When constructing an organic, linear document such as a blog, it is occasionally useful to circle back to the beginning and restate the basics of what we are trying to address. In this case, we are a franchise law blog and as such, we are speaking to individuals who practice law in that space and to people who buy, sell and operate franchises.
So let’s go back to square one, buying a franchise. Next week we’ll look again at the basics of selling franchises, then we can delve once again into the labyrinthian laws and regulations concerning those activities. To the franchise buyer, this is directed at you. Those selling to you and advising you should also take note:
Smart Franchise Investors Do Their Homework
Smart investors know that hours of research must be done before deciding to invest in any venture. Making an informed decision about investing is particularly important when a person is considering opening a small business or franchise. The Small Business Association reports that one-third of all new businesses fail, one-third break even and one-third are successful.
Starting a business is a huge investment of time and resources and those looking to undertake such an endeavor need to make sure they are making a sound investment and protecting themselves against fraud and abuse.
The Federal Trade Commission (FTC) offers important advice for those looking into investing in franchises, including examining a franchise disclosure agreement and consulting a variety of professionals for advice.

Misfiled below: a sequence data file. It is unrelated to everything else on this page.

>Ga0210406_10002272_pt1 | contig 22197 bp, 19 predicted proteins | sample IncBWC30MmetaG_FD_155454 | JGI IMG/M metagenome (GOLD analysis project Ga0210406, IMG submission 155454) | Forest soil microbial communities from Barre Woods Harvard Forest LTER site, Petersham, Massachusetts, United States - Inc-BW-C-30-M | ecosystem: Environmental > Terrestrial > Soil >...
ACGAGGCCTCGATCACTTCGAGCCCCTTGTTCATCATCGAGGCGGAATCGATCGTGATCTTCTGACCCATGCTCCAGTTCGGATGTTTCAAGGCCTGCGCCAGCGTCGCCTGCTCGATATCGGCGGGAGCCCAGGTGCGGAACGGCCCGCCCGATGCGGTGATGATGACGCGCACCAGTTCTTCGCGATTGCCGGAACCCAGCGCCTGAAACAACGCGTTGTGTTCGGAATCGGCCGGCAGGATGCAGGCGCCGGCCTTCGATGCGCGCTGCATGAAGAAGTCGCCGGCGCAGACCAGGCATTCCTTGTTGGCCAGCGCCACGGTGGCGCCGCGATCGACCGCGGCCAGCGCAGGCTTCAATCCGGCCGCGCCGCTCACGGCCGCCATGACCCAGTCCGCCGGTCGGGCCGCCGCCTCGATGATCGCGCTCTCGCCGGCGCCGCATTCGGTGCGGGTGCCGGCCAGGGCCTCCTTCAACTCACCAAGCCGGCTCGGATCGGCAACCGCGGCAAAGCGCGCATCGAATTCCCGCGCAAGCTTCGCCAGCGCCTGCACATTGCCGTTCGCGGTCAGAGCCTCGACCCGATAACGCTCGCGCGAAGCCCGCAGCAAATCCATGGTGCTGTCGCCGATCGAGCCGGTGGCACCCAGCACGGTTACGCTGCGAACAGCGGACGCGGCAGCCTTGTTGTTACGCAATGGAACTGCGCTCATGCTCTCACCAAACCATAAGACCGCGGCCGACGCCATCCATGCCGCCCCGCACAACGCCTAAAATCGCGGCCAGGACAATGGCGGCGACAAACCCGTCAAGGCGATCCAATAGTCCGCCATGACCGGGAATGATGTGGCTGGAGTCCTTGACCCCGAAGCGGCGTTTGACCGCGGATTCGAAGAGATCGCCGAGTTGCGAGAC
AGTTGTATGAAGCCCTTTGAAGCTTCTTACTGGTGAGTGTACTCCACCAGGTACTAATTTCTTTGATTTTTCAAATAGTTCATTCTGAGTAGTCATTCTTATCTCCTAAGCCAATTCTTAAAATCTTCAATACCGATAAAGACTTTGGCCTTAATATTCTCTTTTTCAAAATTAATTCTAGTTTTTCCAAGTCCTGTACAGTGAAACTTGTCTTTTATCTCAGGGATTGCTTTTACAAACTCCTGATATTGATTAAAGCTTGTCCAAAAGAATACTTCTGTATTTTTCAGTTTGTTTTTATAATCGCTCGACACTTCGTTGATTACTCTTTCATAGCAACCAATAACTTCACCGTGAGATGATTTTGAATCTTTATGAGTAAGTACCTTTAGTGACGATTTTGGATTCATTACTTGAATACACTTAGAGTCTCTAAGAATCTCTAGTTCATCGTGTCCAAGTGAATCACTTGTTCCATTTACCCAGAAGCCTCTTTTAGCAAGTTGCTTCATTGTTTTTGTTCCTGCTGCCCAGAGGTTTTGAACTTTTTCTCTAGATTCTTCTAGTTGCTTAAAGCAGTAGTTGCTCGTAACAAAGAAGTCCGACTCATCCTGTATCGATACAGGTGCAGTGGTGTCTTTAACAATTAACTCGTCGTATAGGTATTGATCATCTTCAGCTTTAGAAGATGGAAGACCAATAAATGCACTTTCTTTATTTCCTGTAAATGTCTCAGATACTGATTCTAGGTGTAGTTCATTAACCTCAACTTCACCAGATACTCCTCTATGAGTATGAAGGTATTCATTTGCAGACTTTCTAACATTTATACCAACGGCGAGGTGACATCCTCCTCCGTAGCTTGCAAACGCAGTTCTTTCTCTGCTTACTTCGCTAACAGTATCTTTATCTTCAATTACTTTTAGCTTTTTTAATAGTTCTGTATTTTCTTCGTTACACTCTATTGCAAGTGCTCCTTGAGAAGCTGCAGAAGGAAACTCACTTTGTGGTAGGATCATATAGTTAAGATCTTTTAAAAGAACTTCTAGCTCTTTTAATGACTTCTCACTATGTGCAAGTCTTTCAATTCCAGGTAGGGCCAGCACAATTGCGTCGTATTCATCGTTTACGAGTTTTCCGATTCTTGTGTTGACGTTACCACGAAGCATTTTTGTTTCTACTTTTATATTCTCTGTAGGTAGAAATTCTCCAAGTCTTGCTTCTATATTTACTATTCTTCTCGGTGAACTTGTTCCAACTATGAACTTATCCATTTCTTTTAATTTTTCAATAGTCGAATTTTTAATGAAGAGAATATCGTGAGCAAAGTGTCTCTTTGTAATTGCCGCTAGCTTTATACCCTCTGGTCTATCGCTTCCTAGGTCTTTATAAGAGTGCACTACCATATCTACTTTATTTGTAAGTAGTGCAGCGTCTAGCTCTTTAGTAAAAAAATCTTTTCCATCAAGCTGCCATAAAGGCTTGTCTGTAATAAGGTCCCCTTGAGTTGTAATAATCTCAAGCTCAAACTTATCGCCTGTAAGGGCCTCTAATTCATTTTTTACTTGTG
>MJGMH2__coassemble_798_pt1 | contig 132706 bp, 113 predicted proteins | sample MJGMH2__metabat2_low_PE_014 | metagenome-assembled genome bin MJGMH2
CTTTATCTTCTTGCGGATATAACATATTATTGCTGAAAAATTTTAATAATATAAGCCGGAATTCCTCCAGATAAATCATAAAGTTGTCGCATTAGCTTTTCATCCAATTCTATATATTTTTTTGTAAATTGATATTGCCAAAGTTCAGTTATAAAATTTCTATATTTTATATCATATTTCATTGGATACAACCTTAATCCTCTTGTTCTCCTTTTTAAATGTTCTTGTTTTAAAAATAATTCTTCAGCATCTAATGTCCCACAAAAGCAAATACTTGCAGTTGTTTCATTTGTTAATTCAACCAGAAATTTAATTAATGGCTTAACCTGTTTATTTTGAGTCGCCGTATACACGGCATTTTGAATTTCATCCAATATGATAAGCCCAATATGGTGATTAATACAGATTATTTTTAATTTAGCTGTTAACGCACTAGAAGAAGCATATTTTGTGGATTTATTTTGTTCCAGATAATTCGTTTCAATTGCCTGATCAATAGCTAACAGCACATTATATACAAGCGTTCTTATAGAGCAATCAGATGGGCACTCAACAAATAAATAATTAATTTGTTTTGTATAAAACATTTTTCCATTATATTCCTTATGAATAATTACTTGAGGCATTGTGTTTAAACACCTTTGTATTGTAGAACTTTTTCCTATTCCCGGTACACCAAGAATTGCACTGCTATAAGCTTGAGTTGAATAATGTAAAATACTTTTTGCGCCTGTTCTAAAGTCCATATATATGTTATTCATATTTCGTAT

One of the most important first steps the FTC recommends franchise investors consider is making sure to examine the franchisor’s disclosure document. The document contains important information regarding the franchise including:
- Franchisor’s background
- Business background
- Litigation history
- Bankruptcy filings
- Initial and ongoing costs
- Current and former franchisees
Potential investors should not be afraid to ask questions for clarification about any information that is confusing before signing any kind of franchise agreement or investing any money. Under the law, an investor has a right to receive updated disclosure information before signing any agreements.
Other Resources for Information
In addition to reviewing the disclosure document, the FTC recommends potential franchise investors look to a variety of sources for information regarding the viability of the investment including:
- Associations of franchisees operating similar outlets: These organizations can offer investors insight into potential problems and benefits they might encounter with a particular franchise.
- Experienced Business Lawyers: Franchise attorneys possess specific experience and knowledge and can help investors understand their rights and responsibilities and inform them about any state laws governing franchises.
- Accountants: Certified Public Accountants can help investors examine a particular company’s financial statements found in the franchise disclosure agreement and also help assess the financial health of the company.
- Banks or other financial institutions: Through a financial profile, banks can also provide a disinterested analysis of the financial condition of a company for the investor.
- The Better Business Bureau: This non-profit organization stresses ethical standards and keeps records of consumer complaints against businesses. The BBB, as it’s known, can provide investors with consumer feedback about the venture.
- Government entities: Agencies like the Federal Trade Commission and state attorney general offices enforce laws that govern franchises on the federal and state levels. Along with attorneys, these entities can help investors understand their rights and responsibilities under the law.
It’s important for potential investors to utilize any and all resources available to them before making any investment decision.